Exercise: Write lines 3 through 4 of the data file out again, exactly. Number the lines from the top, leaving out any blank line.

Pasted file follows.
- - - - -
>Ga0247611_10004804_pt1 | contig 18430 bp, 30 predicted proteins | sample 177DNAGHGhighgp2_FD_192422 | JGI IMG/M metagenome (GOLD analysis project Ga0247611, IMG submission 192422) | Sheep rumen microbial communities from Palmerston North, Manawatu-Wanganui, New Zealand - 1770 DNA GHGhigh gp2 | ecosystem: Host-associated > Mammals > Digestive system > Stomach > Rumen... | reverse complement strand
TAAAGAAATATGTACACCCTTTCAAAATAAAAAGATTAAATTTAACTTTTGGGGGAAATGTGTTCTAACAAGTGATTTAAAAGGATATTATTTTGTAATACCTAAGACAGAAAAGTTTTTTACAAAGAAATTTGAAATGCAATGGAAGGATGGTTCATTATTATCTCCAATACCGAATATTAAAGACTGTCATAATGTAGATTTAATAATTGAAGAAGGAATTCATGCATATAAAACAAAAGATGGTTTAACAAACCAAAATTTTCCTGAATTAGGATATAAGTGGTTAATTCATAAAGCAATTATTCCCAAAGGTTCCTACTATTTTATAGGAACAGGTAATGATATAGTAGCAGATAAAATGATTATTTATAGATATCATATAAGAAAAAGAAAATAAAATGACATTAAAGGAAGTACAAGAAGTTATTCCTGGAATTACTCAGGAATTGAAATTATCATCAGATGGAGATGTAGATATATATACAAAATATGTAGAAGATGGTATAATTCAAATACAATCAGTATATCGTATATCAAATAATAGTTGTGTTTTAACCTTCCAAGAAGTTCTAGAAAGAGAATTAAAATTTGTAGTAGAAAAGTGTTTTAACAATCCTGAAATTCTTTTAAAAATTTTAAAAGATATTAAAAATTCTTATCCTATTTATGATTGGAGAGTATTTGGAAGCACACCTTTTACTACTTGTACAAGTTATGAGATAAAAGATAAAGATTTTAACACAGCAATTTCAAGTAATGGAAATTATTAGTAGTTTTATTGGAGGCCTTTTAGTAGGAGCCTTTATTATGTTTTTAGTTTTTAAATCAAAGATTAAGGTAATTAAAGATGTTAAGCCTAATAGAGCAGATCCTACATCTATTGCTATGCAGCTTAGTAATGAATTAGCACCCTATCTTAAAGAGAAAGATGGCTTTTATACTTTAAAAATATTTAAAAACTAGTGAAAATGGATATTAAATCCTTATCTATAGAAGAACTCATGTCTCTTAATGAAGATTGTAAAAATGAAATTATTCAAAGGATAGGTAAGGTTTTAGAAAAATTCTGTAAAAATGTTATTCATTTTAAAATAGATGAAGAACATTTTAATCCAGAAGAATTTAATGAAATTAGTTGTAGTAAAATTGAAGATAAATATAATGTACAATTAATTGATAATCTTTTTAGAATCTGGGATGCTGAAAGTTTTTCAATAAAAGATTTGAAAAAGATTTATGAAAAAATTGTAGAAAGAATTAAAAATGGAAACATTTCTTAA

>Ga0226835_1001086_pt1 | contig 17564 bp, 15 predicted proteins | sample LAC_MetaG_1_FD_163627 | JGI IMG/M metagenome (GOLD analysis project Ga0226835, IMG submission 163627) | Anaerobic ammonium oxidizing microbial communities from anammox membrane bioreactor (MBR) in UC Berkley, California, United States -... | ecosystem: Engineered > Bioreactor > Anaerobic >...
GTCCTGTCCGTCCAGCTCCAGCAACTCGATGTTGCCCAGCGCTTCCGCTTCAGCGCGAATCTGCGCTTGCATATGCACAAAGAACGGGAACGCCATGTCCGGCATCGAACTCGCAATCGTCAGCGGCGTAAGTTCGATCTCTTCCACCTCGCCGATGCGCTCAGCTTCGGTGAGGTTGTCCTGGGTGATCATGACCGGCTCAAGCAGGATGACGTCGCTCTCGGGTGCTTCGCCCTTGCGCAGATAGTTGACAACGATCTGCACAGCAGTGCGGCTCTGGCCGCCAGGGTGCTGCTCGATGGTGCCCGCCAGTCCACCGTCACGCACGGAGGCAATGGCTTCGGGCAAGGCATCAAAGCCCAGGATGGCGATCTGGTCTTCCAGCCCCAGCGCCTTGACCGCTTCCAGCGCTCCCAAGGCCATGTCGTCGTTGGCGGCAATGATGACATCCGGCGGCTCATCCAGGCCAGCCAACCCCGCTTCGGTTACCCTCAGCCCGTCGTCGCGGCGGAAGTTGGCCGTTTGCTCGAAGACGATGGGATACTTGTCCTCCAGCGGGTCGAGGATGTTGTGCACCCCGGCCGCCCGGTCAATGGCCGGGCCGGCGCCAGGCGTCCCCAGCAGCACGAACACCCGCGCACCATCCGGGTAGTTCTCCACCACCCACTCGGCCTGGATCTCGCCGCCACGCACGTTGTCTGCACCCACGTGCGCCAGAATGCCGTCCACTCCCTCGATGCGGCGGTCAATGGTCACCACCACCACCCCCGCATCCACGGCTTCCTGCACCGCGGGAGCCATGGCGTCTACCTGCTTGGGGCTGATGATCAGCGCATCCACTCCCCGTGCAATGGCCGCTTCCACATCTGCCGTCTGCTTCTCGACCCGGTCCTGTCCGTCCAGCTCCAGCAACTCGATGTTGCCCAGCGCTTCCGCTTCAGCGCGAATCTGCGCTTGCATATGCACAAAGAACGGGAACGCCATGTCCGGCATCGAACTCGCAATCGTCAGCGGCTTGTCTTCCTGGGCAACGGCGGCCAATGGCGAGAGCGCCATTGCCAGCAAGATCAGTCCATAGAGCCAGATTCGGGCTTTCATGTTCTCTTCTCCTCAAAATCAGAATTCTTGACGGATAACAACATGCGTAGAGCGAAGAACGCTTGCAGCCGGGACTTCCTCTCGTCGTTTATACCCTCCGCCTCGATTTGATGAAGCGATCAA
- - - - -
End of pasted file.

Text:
>Ga0226835_1001086_pt1 | contig 17564 bp, 15 predicted proteins | sample LAC_MetaG_1_FD_163627 | JGI IMG/M metagenome (GOLD analysis project Ga0226835, IMG submission 163627) | Anaerobic ammonium oxidizing microbial communities from anammox membrane bioreactor (MBR) in UC Berkley, California, United States -... | ecosystem: Engineered > Bioreactor > Anaerobic >...
GTCCTGTCCGTCCAGCTCCAGCAACTCGATGTTGCCCAGCGCTTCCGCTTCAGCGCGAATCTGCGCTTGCATATGCACAAAGAACGGGAACGCCATGTCCGGCATCGAACTCGCAATCGTCAGCGGCGTAAGTTCGATCTCTTCCACCTCGCCGATGCGCTCAGCTTCGGTGAGGTTGTCCTGGGTGATCATGACCGGCTCAAGCAGGATGACGTCGCTCTCGGGTGCTTCGCCCTTGCGCAGATAGTTGACAACGATCTGCACAGCAGTGCGGCTCTGGCCGCCAGGGTGCTGCTCGATGGTGCCCGCCAGTCCACCGTCACGCACGGAGGCAATGGCTTCGGGCAAGGCATCAAAGCCCAGGATGGCGATCTGGTCTTCCAGCCCCAGCGCCTTGACCGCTTCCAGCGCTCCCAAGGCCATGTCGTCGTTGGCGGCAATGATGACATCCGGCGGCTCATCCAGGCCAGCCAACCCCGCTTCGGTTACCCTCAGCCCGTCGTCGCGGCGGAAGTTGGCCGTTTGCTCGAAGACGATGGGATACTTGTCCTCCAGCGGGTCGAGGATGTTGTGCACCCCGGCCGCCCGGTCAATGGCCGGGCCGGCGCCAGGCGTCCCCAGCAGCACGAACACCCGCGCACCATCCGGGTAGTTCTCCACCACCCACTCGGCCTGGATCTCGCCGCCACGCACGTTGTCTGCACCCACGTGCGCCAGAATGCCGTCCACTCCCTCGATGCGGCGGTCAATGGTCACCACCACCACCCCCGCATCCACGGCTTCCTGCACCGCGGGAGCCATGGCGTCTACCTGCTTGGGGCTGATGATCAGCGCATCCACTCCCCGTGCAATGGCCGCTTCCACATCTGCCGTCTGCTTCTCGACCCGGTCCTGTCCGTCCAGCTCCAGCAACTCGATGTTGCCCAGCGCTTCCGCTTCAGCGCGAATCTGCGCTTGCATATGCACAAAGAACGGGAACGCCATGTCCGGCATCGAACTCGCAATCGTCAGCGGCTTGTCTTCCTGGGCAACGGCGGCCAATGGCGAGAGCGCCATTGCCAGCAAGATCAGTCCATAGAGCCAGATTCGGGCTTTCATGTTCTCTTCTCCTCAAAATCAGAATTCTTGACGGATAACAACATGCGTAGAGCGAAGAACGCTTGCAGCCGGGACTTCCTCTCGTCGTTTATACCCTCCGCCTCGATTTGATGAAGCGATCAA